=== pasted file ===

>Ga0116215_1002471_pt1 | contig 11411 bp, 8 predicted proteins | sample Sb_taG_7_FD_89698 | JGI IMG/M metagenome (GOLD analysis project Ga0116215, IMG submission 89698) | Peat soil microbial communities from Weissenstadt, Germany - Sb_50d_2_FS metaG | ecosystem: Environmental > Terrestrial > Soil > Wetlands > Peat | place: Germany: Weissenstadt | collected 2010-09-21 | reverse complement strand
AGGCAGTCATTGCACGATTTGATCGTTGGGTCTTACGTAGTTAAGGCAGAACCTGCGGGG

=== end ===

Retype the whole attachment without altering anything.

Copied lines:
>Ga0116215_1002471_pt1 | contig 11411 bp, 8 predicted proteins | sample Sb_taG_7_FD_89698 | JGI IMG/M metagenome (GOLD analysis project Ga0116215, IMG submission 89698) | Peat soil microbial communities from Weissenstadt, Germany - Sb_50d_2_FS metaG | ecosystem: Environmental > Terrestrial > Soil > Wetlands > Peat | place: Germany: Weissenstadt | collected 2010-09-21 | reverse complement strand
AGGCAGTCATTGCACGATTTGATCGTTGGGTCTTACGTAGTTAAGGCAGAACCTGCGGGG